The recession has fuelled a boom in mobile workers as businesses down-size to consultants and freelancers. So there has clearly been an upsurge in platforms to aggregate that talent in marketplaces. Back in 2009 Daniel Callaghan and Adam Riccoboni created MBA & Company to aggregate all those business school graduates who have no doubt found that it’s easier to consult than it is to fight over the tickle of jobs out there. Think elance for MBAs. Now the startup has secured £800,000 ($1.2 million) in funding, led by MMC Ventures with co-investment from Piton Capital, and existing investor Cabiedes. They’ve also appointed David Kelly, formerly COO of eBay and Lastminute.com, as Chairman; and Aleksi Asikainan, the founder of Madbid.com, as CTO.
The marketplace has ended up attracting over 16,000 brain boxes each with at least five years’ professional experience plus an MBA, MSc or PhD, from more than 100 countries. Clients vary from individual entrepreneurs and start-ups to FTSE 100 or Fortune 500 businesses in 50+ countries and 40+ industries. The projects’ costs range from as little as £100 to £250,000+. Nice work if you can get it.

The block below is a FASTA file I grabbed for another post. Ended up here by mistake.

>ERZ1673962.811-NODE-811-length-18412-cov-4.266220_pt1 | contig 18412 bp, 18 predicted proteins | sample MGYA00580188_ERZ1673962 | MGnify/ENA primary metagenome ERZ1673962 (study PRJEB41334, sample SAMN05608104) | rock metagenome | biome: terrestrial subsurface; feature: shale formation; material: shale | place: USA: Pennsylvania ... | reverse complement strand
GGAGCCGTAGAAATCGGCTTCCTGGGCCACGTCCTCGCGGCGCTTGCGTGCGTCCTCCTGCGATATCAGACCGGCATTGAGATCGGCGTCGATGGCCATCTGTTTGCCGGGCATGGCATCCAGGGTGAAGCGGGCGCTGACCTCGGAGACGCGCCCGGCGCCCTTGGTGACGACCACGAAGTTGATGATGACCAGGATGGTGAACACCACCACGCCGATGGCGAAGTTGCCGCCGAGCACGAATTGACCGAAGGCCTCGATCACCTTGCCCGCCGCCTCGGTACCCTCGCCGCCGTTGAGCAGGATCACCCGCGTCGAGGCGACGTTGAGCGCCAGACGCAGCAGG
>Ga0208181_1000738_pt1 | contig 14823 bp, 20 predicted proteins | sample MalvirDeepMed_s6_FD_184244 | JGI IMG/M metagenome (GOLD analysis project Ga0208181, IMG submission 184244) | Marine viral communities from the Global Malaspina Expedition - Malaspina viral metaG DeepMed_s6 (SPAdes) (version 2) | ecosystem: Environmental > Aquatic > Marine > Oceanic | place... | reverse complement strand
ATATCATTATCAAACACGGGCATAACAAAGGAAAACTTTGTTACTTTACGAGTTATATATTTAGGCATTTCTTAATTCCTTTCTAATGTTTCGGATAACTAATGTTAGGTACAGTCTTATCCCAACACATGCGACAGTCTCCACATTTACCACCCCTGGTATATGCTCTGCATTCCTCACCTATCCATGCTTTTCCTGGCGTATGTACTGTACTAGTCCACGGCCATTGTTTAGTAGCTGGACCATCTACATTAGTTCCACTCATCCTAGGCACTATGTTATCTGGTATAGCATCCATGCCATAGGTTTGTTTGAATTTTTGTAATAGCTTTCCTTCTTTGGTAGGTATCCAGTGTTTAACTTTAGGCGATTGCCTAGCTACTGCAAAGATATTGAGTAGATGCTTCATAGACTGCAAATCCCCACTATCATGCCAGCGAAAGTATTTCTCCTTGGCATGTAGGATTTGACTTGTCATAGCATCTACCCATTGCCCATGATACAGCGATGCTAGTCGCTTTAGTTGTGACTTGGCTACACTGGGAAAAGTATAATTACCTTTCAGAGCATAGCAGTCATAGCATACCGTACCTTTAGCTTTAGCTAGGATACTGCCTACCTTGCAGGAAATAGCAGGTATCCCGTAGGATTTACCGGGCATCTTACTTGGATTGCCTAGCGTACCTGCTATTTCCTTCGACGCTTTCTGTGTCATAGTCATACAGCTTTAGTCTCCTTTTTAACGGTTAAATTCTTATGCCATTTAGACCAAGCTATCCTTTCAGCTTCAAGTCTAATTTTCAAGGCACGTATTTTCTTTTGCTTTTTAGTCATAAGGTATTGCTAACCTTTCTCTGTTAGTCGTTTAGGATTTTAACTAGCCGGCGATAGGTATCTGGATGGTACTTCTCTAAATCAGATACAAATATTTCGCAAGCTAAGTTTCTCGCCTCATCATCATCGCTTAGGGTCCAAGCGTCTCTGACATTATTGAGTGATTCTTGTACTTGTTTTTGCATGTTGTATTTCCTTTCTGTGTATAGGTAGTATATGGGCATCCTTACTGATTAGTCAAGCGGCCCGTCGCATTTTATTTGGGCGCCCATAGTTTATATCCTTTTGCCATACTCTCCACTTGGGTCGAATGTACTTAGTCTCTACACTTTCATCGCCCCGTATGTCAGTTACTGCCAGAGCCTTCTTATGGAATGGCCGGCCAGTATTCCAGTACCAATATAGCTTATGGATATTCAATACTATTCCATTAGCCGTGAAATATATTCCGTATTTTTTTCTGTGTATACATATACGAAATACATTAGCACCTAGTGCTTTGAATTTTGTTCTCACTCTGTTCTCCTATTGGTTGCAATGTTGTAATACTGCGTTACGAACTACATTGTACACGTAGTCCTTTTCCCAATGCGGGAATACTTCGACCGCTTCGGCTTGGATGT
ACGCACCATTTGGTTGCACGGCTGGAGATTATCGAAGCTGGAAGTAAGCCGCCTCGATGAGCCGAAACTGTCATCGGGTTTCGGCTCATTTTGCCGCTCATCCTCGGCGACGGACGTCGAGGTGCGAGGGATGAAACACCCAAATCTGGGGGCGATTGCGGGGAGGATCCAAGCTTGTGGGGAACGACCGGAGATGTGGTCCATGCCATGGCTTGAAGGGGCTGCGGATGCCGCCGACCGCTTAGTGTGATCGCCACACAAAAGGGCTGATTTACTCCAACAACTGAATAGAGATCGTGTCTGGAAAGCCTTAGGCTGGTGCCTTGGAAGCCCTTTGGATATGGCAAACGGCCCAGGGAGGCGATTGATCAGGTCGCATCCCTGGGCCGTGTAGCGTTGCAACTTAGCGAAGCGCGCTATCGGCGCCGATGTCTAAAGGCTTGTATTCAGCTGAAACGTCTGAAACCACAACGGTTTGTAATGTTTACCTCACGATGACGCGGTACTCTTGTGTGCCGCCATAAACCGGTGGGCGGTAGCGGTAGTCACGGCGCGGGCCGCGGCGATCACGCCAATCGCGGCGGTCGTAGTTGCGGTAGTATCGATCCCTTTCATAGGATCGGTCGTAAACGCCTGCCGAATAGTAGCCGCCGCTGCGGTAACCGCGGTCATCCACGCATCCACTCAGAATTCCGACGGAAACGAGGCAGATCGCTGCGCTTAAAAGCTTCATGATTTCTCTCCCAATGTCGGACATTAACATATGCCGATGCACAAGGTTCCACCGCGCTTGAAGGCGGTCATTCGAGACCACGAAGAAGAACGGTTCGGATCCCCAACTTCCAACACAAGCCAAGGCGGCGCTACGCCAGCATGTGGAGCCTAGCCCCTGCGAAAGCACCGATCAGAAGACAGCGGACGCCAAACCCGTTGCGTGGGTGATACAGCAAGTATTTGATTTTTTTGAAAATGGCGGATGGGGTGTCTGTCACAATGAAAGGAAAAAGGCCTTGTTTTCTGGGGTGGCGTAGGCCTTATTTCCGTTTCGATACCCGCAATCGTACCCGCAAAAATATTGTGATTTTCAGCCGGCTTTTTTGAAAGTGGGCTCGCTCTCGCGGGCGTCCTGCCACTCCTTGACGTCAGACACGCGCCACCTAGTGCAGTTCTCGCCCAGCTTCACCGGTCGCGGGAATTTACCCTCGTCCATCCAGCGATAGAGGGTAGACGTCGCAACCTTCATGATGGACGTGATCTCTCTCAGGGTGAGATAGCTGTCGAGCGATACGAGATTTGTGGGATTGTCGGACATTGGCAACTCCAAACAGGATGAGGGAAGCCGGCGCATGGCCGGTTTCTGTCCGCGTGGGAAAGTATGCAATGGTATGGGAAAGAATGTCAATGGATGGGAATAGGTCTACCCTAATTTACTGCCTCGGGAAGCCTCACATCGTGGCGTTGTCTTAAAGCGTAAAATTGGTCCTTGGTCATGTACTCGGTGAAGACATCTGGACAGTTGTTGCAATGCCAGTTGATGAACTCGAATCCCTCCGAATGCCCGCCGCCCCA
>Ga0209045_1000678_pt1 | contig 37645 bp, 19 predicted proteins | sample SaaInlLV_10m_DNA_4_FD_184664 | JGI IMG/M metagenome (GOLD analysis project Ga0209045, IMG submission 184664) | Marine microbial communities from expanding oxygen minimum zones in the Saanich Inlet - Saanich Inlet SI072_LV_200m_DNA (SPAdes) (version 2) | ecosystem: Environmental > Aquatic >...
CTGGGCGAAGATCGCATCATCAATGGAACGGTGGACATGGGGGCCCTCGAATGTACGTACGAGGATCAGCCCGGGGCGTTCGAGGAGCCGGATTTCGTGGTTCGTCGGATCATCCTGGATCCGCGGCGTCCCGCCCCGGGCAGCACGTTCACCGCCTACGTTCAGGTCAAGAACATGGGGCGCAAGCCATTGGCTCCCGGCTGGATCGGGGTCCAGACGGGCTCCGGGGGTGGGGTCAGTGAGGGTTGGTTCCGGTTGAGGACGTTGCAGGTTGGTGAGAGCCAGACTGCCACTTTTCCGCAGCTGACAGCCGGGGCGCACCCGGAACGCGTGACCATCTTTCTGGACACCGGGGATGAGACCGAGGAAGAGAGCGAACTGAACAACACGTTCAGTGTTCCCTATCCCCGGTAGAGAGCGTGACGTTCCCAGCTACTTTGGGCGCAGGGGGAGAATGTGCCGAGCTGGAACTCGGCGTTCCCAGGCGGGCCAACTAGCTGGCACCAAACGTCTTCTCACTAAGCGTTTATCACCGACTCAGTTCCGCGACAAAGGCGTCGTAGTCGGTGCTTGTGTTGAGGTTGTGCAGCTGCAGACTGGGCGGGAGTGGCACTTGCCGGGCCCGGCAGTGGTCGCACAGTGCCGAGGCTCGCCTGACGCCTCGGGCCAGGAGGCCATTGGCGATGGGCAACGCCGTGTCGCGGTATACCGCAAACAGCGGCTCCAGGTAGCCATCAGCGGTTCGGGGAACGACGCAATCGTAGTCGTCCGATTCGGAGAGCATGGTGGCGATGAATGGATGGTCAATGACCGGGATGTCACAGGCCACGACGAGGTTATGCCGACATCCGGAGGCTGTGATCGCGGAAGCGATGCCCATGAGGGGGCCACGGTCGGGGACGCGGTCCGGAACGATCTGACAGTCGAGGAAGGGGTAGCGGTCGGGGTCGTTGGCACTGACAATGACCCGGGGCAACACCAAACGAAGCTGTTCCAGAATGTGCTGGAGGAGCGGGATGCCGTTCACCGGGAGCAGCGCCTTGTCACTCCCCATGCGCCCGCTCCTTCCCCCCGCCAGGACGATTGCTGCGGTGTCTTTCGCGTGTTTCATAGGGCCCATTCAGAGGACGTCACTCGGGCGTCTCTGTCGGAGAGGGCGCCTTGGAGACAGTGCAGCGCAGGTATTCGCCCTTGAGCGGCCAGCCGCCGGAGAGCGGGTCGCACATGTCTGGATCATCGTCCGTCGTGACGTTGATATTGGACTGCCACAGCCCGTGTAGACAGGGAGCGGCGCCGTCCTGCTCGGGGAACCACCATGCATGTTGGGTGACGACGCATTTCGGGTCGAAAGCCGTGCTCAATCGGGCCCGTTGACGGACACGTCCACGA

The site operates in a curated manner which means they can persuasively claim that over 98% of projects get rated as successful by the clients who post the projects.
Callaghan says the low-cost nature and flexibility of the marketplace means small or mid-sized companies “can access the same brain power and market intelligence as the most elite firms worldwide.”
Jon Coker, director of MMC Ventures, says the way companies access and employ talent is changing and “we believe MBA & Company’s focus on high-end consultancy is well positioned to benefit from this trend.”
This is not quite crowdsourcing but it is a form of “collaborative consumption of the workforce” where businesses take what they need and cut the other costs that come with employing high-cost people full time. However, MBA & Company is positioned more as an enabler to the existing management team than a replacement.
MBA & Company is also part of a larger trend – that of European startups moving to London. It was originally a Spanish company because the first investors were all prominent Spanish figures. However, as Busuu found recently, it needed to be in London to raise funding of any significance.